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Saturday, April 20, 2013

I Am Peter

Feet of clay.

That's what I'm walking around in, again.

I suppose it's good for me, as I've been accused more than once of being self-righteous. Holier than thou. I've protested vehemently, of course, citing my attempts at self-honesty and transparency, my refusal to be one of those Christians who wears a perfect face (far from it), while underneath the mask, temptations and dark emotions abound.

I found out recently just how far from perfect I am. The situation, in broad terms, was that I participated in a transaction with several other people, none of whom were professing Christians. Therefore, this was the perfect opportunity to shed some holy light, right? Wrong. Instead of acting honorably, this child of God suggested, shall we say, shortcuts that made the other parties uncomfortable. When objections were raised, I politely argued my position and persuaded the others to go against their better judgment - and I do mean better judgment - and dance to my tune.

Shortly after the business was completed, the Lord prompted me to step back and evaluate my behavior. I didn't like what I saw. How, I wondered, could I make this situation right, after I had led others down a wrong path? The deed was done. To fully rectify the situation might have put the others involved at risk; I knew that wasn't the way to go.

I repented, even as I walked around for several days with a layer of guilt the size of  the Sahara (and feeling about as barren). I asked God how I could fix this mess that I and I alone had gotten myself into. I kept feeling like the offender in Matthew 18:6, the one who would be better off taking a swim with a millstone anchored to his neck than to lead innocents astray.

After much prayer and soul searching, the answers came. I apologized to both parties and admitted I was wrong. I also committed in my heart to pray for a third person who may have been collaterally damaged as a result of my dealings in this matter. I'm asking God to provide bountifully to meet this person's needs. Finally, since I couldn't undo what had been done, a couple of dear Christian sisters helped me arrive at a quiet way of making amends to the Lord (for it was He whom I offended most).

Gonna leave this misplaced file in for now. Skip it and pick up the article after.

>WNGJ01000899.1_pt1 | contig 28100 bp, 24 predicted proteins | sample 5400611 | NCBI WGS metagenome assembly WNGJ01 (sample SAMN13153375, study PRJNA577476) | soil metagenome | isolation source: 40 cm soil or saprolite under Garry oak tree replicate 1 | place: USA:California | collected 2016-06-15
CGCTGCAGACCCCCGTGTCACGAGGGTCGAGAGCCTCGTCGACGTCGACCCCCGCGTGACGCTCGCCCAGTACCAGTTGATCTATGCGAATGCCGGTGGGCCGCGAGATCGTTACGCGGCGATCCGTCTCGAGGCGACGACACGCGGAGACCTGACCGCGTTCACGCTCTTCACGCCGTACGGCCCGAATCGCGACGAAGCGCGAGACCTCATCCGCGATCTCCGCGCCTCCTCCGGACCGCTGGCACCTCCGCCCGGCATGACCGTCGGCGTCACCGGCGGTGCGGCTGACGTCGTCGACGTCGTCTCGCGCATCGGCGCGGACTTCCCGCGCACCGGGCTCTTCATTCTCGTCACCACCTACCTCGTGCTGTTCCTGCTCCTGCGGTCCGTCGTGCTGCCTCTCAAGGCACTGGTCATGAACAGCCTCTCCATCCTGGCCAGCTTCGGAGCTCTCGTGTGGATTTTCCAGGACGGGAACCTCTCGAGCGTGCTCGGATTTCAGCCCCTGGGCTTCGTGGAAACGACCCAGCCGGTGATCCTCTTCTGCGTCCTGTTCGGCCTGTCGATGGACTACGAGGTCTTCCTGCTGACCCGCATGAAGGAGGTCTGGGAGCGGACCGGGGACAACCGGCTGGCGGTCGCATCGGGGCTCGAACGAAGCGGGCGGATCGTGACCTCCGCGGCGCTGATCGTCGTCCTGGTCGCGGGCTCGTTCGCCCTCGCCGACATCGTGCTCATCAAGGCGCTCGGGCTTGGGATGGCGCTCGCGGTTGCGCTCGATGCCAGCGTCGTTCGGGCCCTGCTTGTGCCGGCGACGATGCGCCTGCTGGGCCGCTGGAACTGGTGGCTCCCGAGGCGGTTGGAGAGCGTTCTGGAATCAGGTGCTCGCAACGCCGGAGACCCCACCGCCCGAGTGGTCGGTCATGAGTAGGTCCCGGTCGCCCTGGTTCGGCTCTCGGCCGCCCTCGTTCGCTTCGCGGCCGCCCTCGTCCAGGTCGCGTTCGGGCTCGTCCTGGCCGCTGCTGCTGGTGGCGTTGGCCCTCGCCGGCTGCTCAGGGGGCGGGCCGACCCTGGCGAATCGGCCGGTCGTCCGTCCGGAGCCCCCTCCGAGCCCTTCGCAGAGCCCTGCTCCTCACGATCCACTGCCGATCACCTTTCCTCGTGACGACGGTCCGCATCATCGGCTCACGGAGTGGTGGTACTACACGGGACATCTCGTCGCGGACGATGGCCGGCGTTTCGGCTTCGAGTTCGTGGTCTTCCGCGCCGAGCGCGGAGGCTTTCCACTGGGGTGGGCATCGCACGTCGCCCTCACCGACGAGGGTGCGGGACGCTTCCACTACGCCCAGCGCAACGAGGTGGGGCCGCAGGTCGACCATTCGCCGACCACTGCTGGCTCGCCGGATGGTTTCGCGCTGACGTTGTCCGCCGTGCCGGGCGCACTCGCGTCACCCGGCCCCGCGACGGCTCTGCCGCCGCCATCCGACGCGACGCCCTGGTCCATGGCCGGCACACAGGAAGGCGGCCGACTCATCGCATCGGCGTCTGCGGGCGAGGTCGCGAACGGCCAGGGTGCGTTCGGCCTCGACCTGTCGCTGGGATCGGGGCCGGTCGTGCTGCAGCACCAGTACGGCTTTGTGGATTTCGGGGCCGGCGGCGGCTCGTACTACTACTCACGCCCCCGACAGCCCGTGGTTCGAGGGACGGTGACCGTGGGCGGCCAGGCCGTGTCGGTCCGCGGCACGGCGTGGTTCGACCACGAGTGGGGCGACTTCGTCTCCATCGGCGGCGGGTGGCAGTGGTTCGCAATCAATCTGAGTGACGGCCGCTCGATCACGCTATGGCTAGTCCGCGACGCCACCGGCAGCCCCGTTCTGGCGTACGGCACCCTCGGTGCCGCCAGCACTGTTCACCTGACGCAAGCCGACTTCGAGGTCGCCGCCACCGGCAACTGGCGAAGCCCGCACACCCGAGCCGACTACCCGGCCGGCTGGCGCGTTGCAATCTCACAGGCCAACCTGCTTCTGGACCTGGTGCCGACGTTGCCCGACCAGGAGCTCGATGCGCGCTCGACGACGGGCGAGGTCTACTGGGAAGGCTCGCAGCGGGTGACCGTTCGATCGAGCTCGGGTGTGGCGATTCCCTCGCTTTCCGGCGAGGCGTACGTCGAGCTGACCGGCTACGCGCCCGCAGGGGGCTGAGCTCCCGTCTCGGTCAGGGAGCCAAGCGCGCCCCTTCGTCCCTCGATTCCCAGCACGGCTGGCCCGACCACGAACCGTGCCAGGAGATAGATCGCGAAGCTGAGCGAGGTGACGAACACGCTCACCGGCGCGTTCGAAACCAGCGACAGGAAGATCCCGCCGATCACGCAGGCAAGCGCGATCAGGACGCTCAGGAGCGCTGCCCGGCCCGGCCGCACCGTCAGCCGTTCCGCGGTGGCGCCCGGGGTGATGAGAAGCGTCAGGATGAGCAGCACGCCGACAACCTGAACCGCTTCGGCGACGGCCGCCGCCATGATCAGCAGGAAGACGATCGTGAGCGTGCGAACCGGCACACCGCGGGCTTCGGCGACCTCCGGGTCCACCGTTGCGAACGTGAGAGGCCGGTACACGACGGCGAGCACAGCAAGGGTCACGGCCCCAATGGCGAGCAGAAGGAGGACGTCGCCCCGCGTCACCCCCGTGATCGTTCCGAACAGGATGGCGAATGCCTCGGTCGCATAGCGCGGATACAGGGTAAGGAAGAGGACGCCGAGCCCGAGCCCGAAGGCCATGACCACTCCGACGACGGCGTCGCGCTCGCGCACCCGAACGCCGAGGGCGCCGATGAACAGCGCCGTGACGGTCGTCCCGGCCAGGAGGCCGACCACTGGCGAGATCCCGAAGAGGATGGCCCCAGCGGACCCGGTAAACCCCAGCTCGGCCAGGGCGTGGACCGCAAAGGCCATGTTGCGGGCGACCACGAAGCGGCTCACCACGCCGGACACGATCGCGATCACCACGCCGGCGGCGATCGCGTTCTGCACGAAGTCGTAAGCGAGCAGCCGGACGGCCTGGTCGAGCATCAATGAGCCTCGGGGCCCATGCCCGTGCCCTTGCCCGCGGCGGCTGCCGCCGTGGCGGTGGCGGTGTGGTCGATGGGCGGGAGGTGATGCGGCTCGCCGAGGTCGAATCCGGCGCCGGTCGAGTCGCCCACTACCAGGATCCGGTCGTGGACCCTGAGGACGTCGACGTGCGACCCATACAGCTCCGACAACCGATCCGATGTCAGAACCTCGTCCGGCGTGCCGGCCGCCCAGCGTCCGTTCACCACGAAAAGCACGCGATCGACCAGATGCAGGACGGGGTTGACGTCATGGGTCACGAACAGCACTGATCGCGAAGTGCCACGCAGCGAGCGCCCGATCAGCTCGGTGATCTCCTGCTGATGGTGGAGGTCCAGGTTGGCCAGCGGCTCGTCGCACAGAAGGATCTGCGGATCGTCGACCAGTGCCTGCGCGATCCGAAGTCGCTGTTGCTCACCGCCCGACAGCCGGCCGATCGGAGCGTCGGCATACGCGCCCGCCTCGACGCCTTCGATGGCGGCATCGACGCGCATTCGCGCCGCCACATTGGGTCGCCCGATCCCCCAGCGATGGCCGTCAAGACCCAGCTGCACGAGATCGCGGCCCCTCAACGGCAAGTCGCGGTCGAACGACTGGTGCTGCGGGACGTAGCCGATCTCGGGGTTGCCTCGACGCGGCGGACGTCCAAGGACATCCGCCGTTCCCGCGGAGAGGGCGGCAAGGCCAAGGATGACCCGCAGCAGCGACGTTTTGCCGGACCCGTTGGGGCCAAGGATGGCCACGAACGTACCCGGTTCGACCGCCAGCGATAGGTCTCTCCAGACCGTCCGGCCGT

Many lifetimes ago, a fisherman in the Middle East made a terrible decision. Like me, he strived to be faithful, but came to a crossroads where following Christ might lead to suffering. Like me, he  denied the one who could deliver him and instead tried to save himself. That same fisherman later penned this heartfelt plea, which now resonates with me more than when I held myself in Pharisaically high esteem:

 "For this very reason, make every effort to add to your faith goodness; and to goodness, knowledge; and to knowledge, self-control; and to self-control, perseverance; and to perseverance, godliness;  and to godliness, mutual affection; and to mutual affection, love. For if you possess these qualities in increasing measure, they will keep you from being ineffective and unproductive in your knowledge of our Lord Jesus Christ. But whoever does not have them is nearsighted and blind, forgetting that they have been cleansed from their past sins."

2 Peter 1:5-9

I also feel the impact of 1 John 1:9 as never before.

Check out: Morsels for Meditation...: I Am Peter Part 2